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Justice News

Department of Justice
U.S. Attorney’s Office
Eastern District of Tennessee

Thursday, August 10, 2017

Former Tennessee Alhambra Office Manager Sentenced to Serve Two Years in Federal Prison for Embezzlement From Organization

CHATTANOOGA, Tenn. – On August 9, 2017, Belinda A. Phillips, 58, of Chattanooga, Tennessee, was sentenced by the Honorable Curtis L. Collier, Senior U.S. District Judge, to serve 24 months in federal prison for embezzlement from the Alhambra Shrine (Alhambra) in Chattanooga. Upon her release from prison, U.S. Probation will supervise her for three years. Phillips was also ordered to pay $120,000 in restitution.


Phillips previously pleaded guilty to one count of an indictment charging her with making, uttering and possessing a forged security of an organization. Detailed information regarding her actions is included in the plea agreement on file with U.S. District Court. According to the plea agreement, while employed as an office manager with Alhambra in Chattanooga, Tennessee, Phillips had control over their financial books and records, including checks and credit cards. During the time of her employment, Phillips devised a scheme to defraud and embezzle from the organization and obtain money and property for her personal use. She stole and converted checks drawn on Alhambra’s bank accounts, forged signatures and used credit cards to make unauthorized purchases and make payments for her own benefit, including the purchase of personal goods and payment of personal bills.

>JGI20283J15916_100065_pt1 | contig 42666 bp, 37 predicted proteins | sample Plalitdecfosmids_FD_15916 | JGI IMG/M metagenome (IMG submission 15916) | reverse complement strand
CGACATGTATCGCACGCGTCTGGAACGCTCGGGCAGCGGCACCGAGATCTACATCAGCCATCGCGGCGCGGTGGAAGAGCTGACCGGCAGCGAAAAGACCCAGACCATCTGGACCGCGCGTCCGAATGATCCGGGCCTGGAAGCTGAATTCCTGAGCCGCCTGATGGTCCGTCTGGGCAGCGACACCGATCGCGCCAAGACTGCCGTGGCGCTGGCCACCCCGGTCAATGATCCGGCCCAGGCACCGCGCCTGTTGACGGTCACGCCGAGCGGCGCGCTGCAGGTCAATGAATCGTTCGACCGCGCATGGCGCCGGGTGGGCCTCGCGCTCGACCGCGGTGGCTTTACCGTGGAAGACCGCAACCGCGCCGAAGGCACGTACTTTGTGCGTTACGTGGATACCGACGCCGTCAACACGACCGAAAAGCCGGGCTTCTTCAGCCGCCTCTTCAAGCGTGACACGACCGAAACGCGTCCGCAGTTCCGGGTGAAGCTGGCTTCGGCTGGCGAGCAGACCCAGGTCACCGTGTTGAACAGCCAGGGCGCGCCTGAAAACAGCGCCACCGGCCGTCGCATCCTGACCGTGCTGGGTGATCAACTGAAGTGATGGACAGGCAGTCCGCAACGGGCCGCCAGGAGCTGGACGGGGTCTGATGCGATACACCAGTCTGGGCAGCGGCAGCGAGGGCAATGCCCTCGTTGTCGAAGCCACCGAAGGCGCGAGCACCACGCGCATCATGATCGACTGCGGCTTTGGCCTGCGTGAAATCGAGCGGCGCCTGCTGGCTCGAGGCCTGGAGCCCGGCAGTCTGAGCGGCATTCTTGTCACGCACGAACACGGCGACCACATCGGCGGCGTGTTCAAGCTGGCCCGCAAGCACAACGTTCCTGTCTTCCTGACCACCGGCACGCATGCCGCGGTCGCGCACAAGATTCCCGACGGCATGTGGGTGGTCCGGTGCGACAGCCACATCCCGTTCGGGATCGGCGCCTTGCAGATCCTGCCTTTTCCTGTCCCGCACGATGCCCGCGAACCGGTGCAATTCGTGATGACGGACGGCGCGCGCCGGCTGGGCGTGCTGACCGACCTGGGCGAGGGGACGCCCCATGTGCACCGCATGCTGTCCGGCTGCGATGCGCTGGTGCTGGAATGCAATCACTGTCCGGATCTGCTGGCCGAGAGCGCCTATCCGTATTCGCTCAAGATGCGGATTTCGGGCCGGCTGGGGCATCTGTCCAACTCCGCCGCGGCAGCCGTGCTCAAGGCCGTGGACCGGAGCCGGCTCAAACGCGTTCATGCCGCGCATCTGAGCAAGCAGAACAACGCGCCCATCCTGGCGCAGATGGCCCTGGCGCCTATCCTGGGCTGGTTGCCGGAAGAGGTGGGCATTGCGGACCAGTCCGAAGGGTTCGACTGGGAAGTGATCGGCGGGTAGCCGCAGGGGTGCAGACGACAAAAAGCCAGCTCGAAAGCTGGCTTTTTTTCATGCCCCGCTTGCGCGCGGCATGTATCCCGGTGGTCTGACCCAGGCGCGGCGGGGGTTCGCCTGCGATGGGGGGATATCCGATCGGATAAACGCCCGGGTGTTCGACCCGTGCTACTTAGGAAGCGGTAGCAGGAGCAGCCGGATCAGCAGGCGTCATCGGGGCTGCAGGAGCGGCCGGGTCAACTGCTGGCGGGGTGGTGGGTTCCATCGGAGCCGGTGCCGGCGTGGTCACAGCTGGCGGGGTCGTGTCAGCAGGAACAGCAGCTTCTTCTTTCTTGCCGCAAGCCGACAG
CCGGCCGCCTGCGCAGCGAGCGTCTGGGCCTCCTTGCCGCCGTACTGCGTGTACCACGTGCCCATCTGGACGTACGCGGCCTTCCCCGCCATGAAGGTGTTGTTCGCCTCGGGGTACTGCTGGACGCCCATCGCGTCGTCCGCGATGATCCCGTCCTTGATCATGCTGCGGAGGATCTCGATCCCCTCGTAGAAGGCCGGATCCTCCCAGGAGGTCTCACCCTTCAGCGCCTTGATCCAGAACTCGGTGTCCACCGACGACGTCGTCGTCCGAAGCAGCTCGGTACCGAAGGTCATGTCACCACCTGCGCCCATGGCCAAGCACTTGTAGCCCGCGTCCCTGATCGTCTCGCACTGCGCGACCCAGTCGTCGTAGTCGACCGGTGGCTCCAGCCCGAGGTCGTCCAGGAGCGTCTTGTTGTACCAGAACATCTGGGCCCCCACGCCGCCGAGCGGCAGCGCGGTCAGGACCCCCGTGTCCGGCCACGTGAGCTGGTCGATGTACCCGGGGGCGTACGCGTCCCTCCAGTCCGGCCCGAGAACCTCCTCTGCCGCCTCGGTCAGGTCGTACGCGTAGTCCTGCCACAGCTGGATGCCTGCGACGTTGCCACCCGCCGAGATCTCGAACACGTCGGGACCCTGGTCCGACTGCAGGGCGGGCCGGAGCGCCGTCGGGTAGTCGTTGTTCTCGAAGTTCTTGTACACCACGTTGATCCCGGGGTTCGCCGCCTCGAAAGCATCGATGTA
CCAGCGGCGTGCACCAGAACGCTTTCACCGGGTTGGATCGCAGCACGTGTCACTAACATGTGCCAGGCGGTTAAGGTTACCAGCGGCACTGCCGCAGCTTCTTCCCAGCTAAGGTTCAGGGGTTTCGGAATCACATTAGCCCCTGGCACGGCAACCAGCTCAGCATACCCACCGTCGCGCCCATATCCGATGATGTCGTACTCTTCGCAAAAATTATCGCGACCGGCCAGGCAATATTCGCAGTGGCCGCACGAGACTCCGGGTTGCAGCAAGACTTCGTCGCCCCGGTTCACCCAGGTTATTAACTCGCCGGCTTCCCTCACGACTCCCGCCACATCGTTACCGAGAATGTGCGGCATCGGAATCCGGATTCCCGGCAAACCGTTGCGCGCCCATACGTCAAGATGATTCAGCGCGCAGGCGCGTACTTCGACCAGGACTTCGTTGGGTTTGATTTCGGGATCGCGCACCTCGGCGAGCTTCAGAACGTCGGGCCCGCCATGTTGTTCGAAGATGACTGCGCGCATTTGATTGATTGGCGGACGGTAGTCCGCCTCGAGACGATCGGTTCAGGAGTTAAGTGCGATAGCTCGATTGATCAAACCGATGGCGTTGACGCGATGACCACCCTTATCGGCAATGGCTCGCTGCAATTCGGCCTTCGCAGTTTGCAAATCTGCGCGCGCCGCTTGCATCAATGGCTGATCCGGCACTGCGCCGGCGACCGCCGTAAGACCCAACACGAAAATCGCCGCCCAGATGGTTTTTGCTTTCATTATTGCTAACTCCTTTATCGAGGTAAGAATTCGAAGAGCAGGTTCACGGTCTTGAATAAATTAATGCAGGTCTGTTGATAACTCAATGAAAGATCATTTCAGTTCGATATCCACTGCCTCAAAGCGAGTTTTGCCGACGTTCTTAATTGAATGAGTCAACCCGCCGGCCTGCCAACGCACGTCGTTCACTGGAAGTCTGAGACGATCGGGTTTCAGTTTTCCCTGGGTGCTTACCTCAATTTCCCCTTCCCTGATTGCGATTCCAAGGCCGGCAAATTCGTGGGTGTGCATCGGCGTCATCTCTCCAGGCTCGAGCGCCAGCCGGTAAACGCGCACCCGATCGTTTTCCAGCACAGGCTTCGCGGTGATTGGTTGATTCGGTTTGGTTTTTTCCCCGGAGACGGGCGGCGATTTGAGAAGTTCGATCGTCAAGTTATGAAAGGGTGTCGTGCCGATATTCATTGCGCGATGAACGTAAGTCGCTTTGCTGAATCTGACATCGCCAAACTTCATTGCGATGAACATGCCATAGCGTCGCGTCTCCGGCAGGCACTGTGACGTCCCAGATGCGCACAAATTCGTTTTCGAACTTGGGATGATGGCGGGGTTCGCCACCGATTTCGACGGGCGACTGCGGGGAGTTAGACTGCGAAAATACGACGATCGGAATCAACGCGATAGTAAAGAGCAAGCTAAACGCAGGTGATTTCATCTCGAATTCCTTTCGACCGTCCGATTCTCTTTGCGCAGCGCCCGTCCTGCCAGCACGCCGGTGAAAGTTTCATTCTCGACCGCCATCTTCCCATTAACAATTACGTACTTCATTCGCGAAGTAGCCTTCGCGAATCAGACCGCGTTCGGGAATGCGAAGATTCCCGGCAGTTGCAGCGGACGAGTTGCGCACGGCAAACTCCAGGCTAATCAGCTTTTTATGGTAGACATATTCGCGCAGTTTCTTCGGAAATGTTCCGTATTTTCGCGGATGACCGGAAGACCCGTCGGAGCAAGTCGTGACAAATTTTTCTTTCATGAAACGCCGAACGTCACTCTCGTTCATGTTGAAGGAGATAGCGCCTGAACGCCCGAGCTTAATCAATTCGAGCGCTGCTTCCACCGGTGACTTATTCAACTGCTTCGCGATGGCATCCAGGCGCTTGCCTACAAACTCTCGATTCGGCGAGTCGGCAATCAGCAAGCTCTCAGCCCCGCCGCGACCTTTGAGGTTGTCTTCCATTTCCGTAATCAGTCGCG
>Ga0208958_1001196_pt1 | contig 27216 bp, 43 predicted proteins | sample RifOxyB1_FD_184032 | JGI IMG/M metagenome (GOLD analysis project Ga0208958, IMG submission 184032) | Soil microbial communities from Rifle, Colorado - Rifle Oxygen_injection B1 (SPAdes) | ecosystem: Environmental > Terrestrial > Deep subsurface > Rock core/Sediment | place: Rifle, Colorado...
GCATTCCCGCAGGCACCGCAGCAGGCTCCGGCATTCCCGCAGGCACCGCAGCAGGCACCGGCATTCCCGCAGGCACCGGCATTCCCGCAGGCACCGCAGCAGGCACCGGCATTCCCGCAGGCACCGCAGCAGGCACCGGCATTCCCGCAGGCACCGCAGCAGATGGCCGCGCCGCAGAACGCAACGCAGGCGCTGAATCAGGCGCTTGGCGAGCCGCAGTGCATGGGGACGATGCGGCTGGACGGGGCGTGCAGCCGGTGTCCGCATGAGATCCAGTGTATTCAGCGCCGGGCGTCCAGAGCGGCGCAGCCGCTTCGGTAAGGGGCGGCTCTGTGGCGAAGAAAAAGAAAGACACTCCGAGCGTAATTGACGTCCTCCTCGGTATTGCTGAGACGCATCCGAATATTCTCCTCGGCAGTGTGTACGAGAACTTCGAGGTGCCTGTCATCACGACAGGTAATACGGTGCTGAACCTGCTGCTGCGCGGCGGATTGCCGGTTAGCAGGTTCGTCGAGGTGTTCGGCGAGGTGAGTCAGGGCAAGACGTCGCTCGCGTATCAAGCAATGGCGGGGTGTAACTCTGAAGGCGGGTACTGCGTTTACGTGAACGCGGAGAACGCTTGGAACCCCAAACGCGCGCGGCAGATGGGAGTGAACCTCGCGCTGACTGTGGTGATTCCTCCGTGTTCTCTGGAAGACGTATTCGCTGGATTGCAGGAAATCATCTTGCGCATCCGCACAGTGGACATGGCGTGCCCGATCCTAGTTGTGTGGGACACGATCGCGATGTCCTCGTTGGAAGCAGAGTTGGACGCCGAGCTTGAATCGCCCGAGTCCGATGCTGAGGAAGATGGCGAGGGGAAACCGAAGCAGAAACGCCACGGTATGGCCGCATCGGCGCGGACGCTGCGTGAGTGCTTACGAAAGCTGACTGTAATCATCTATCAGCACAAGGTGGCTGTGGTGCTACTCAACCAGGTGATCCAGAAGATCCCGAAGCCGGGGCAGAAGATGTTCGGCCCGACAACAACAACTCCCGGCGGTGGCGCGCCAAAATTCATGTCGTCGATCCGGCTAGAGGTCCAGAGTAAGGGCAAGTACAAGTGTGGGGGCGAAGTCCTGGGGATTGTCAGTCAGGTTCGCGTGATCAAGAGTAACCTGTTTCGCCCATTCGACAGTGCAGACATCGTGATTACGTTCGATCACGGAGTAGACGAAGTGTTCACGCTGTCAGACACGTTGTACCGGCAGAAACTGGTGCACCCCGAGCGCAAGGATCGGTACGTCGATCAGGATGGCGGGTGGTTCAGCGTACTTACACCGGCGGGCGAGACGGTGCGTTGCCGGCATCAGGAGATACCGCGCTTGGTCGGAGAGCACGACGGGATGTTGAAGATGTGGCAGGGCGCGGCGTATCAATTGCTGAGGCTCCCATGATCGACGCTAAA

Alhambra, a charitable and social fraternal unincorporated association, was an affiliate of Shriner’s International. As part of its charitable activities, Alhambra supported the Shriner’s Hospitals for Children, which provide free medical care to children. They maintained a transportation fund that was to be used exclusively to transport children without charge from the Chattanooga area to the Shriner’s Hospitals for Children. Alhambra officials discovered that Phillips was siphoning funds from various accounts, including the charitable transportation account, for her own use when they were unable to pay for the transportation of a sick child who needed to fly from Chattanooga to Cincinnati for critical health care. As a result, they had to find funding elsewhere, and the treatment was delayed.


The Chattanooga Police Department and U.S. Secret Service investigated this case. Assistant U.S. Attorney Steven Neff represented the United States.



Sharry Dedman-Beard Public Information Officer 865-225-1671
Updated August 10, 2017